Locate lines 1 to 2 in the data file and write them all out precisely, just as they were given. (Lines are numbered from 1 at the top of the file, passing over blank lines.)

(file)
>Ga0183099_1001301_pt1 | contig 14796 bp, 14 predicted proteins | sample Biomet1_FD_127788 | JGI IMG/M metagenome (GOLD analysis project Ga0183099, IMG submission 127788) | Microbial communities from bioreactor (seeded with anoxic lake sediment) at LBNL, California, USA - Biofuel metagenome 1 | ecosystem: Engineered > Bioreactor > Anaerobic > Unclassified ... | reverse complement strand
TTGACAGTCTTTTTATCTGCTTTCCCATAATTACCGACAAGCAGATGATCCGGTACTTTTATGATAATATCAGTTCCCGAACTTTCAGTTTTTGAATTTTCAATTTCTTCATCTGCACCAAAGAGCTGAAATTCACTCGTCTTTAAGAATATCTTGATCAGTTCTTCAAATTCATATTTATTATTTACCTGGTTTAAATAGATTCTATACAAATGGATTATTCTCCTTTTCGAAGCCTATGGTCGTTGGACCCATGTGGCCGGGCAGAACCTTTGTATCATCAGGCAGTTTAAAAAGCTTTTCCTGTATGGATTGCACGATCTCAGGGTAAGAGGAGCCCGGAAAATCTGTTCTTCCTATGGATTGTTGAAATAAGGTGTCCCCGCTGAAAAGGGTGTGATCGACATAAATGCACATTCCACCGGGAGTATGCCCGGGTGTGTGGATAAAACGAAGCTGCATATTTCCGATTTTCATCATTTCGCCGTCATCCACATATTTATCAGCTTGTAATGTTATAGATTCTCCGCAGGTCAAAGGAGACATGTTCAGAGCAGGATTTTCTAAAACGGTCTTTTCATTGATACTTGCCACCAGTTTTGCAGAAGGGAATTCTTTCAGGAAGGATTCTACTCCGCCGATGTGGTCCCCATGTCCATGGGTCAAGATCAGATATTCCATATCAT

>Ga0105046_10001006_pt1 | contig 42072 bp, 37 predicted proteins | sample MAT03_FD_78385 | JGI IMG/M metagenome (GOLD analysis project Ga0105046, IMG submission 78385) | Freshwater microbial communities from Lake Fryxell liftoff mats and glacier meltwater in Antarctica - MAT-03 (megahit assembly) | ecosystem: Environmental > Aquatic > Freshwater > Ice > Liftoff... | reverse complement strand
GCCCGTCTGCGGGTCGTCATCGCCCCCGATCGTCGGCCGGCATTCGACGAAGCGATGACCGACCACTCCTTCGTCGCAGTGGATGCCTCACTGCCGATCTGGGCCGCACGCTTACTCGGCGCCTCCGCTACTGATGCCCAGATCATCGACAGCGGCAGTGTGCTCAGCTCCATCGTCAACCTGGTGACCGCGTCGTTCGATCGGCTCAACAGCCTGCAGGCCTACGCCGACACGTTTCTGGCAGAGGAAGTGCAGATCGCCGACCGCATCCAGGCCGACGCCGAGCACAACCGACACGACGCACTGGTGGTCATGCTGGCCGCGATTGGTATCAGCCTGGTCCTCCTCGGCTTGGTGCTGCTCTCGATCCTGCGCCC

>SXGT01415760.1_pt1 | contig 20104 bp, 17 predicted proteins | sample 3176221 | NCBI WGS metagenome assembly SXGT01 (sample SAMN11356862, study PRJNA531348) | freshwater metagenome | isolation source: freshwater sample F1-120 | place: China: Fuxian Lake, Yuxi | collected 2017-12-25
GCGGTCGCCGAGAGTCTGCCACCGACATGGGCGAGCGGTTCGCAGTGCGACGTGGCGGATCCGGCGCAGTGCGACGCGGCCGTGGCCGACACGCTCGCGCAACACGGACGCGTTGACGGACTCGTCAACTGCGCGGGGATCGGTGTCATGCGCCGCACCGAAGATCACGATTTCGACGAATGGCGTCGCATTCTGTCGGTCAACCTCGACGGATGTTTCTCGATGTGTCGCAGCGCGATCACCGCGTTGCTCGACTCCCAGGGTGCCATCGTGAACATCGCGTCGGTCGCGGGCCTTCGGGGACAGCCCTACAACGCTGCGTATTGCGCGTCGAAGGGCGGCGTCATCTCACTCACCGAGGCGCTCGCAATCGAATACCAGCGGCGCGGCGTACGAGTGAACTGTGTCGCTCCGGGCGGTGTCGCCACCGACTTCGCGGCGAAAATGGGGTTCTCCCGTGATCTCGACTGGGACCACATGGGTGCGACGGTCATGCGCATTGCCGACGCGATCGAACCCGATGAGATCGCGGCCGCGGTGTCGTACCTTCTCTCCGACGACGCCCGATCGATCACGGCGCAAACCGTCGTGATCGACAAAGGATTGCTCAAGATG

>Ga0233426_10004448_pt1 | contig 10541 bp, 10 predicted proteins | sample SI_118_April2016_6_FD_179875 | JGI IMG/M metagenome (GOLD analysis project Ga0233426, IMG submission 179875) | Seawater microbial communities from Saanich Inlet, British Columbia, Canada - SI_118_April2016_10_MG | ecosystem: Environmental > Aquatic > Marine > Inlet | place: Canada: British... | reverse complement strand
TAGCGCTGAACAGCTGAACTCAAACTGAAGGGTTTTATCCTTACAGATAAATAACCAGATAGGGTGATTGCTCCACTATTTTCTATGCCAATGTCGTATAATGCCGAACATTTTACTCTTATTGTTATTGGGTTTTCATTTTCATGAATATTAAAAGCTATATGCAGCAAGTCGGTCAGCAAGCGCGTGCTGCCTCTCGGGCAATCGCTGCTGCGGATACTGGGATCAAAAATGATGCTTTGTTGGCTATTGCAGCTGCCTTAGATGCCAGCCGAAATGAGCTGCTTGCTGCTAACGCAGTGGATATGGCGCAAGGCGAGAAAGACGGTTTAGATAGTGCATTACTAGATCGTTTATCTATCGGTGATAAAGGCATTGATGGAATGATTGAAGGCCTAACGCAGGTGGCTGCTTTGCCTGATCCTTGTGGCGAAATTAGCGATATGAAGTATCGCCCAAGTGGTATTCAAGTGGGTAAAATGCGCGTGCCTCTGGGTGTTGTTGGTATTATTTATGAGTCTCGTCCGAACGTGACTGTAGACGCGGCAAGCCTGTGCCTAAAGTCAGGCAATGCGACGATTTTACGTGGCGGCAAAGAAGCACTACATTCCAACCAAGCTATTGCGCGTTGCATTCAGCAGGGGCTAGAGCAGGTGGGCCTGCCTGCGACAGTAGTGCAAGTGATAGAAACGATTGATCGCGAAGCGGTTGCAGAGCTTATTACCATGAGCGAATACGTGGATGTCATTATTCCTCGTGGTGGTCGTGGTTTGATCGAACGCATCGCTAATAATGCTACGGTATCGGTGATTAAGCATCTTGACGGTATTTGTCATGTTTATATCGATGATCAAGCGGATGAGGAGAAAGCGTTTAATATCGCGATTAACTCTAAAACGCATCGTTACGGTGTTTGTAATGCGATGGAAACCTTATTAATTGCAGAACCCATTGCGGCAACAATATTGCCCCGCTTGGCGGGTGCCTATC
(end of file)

>Ga0183099_1001301_pt1 | contig 14796 bp, 14 predicted proteins | sample Biomet1_FD_127788 | JGI IMG/M metagenome (GOLD analysis project Ga0183099, IMG submission 127788) | Microbial communities from bioreactor (seeded with anoxic lake sediment) at LBNL, California, USA - Biofuel metagenome 1 | ecosystem: Engineered > Bioreactor > Anaerobic > Unclassified ... | reverse complement strand
TTGACAGTCTTTTTATCTGCTTTCCCATAATTACCGACAAGCAGATGATCCGGTACTTTTATGATAATATCAGTTCCCGAACTTTCAGTTTTTGAATTTTCAATTTCTTCATCTGCACCAAAGAGCTGAAATTCACTCGTCTTTAAGAATATCTTGATCAGTTCTTCAAATTCATATTTATTATTTACCTGGTTTAAATAGATTCTATACAAATGGATTATTCTCCTTTTCGAAGCCTATGGTCGTTGGACCCATGTGGCCGGGCAGAACCTTTGTATCATCAGGCAGTTTAAAAAGCTTTTCCTGTATGGATTGCACGATCTCAGGGTAAGAGGAGCCCGGAAAATCTGTTCTTCCTATGGATTGTTGAAATAAGGTGTCCCCGCTGAAAAGGGTGTGATCGACATAAATGCACATTCCACCGGGAGTATGCCCGGGTGTGTGGATAAAACGAAGCTGCATATTTCCGATTTTCATCATTTCGCCGTCATCCACATATTTATCAGCTTGTAATGTTATAGATTCTCCGCAGGTCAAAGGAGACATGTTCAGAGCAGGATTTTCTAAAACGGTCTTTTCATTGATACTTGCCACCAGTTTTGCAGAAGGGAATTCTTTCAGGAAGGATTCTACTCCGCCGATGTGGTCCCCATGTCCATGGGTCAAGATCAGATATTCCATATCAT